Brothers, that time is now.
The PCA ordains gay pastors. The commitment of men like Greg Johnson to abstain from homosexual activity is important, but their insistence on identifying themselves by their sinful desires — instead of renouncing them with holy hatred — is a tragic compromise. While the adoption of the Nashville Statement and the Report on Human Sexuality were encouraging psychological victories for those eager to guard the purity of Christ’s church, all actual judicial attempts to exercise discipline have proven unsuccessful. This, coupled with the recent failure of two-thirds of our presbyteries to approve overtures intended to slow the spread of Revoice theology, is symptomatic of a denomination in crisis.
The Ephesian church of Paul’s day faced similar challenges. False teachers had risen to prominence and infected the church with their “strange doctrines” regarding marriage, celibacy, and homosexuality, among others (1 Timothy 1:10 & 4:3). To resist these wolves and shepherd the Ephesian flock, Paul sent in young Timothy, urging him, “Let no one despise you for your youth, but set the believers an example in speech, in conduct, in love, in faith, in purity” (1 Timothy 4:10). You see, Paul knew that while “the splendor of old men is their gray hair,” “the glory of young men is their strength” (Proverbs 20:29). He knew that “it is good for a man that he bear the yoke in his youth” (Lamentations 3:27). He knew that Joseph was 30 when he entered the service of Pharoah and saved the world. He knew that Levitical priests were 30 when they started pleading for sinners before the mercy seat. He knew that David was 30 when he began to rule as king over Israel. He knew that Jesus was 30 when he came “into Galilee, proclaiming the gospel of God” (Mark 1:14–15). Paul knew that a man’s usefulness to the Kingdom of God has never been determined by his age but by his faithfulness. Young elders in the PCA must know it too.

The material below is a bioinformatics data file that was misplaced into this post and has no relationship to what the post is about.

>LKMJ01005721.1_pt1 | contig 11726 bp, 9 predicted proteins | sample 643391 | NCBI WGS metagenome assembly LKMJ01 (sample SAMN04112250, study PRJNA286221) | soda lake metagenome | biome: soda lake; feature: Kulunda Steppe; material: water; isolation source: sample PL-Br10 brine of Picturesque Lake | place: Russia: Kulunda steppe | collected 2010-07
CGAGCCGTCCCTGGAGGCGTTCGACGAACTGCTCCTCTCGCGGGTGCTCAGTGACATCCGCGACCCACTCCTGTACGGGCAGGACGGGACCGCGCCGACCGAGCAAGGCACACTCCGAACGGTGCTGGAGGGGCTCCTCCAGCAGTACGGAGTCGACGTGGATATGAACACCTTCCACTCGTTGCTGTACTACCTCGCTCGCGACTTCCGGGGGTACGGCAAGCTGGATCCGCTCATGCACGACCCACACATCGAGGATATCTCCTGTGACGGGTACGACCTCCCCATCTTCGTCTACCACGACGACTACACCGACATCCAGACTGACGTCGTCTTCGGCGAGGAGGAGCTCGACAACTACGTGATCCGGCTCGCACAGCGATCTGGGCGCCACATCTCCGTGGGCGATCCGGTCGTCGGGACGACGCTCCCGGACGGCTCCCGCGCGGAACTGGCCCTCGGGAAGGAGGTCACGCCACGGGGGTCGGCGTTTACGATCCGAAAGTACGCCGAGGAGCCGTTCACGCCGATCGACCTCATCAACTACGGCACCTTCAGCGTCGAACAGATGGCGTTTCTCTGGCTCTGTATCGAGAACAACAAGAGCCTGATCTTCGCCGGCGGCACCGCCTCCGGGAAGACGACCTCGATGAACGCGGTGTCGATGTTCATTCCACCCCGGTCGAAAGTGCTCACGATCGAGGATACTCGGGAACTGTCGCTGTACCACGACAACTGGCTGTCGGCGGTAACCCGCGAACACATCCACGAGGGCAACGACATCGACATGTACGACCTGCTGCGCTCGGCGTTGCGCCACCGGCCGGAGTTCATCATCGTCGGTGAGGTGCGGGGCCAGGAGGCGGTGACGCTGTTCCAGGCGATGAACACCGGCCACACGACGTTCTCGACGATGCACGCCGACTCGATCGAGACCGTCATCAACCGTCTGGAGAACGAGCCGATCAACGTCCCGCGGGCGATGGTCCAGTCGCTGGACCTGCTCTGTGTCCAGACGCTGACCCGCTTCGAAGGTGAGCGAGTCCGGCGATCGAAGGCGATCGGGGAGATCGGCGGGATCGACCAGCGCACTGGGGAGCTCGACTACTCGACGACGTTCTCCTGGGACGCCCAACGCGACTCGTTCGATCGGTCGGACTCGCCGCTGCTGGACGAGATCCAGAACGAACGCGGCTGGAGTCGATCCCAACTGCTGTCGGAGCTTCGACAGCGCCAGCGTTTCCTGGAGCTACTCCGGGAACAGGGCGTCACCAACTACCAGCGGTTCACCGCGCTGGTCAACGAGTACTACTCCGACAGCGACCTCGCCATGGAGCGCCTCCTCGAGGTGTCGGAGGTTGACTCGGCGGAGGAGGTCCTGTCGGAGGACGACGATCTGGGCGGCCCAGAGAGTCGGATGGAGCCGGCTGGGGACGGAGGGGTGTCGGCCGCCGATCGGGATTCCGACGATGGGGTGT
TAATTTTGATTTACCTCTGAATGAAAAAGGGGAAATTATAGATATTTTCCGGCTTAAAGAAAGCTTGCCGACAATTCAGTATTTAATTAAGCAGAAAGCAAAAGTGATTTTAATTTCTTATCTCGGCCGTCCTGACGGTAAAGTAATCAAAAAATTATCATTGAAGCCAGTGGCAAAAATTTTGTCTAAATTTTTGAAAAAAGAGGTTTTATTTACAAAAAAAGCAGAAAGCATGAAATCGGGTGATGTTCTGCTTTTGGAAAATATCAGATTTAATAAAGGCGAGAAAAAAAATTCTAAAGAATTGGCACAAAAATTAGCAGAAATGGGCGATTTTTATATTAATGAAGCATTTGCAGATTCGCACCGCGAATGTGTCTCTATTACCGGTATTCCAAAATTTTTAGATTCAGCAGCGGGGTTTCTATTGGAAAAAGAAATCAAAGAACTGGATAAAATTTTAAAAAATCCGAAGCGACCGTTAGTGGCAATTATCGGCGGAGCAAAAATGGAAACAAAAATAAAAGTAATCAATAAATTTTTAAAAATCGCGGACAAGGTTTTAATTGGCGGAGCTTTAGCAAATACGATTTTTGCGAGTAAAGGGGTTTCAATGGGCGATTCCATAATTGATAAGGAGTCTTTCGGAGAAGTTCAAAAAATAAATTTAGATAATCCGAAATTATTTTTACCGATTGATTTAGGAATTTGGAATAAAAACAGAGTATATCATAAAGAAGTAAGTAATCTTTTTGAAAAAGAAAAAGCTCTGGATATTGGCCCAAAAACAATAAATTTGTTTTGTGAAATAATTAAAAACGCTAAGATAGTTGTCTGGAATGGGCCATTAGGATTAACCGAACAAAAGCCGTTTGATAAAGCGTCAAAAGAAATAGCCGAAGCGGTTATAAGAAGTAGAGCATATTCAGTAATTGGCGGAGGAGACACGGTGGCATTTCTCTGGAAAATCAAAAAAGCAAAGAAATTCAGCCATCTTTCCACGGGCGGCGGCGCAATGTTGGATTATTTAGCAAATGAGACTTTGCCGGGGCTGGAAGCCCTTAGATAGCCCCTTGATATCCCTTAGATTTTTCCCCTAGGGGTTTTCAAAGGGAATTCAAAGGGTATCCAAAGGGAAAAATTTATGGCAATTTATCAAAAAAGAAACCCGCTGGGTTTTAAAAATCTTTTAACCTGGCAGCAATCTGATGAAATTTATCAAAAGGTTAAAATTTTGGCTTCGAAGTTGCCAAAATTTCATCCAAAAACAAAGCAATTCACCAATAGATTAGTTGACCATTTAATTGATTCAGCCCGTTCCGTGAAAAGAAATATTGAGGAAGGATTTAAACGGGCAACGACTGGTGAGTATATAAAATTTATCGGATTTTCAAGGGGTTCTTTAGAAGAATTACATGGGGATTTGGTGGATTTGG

See Greg Johnson’s USA Today article, I’m a Gay Celibate Pastor of a Conservative Church. Here’s a Trick for De-Escalation.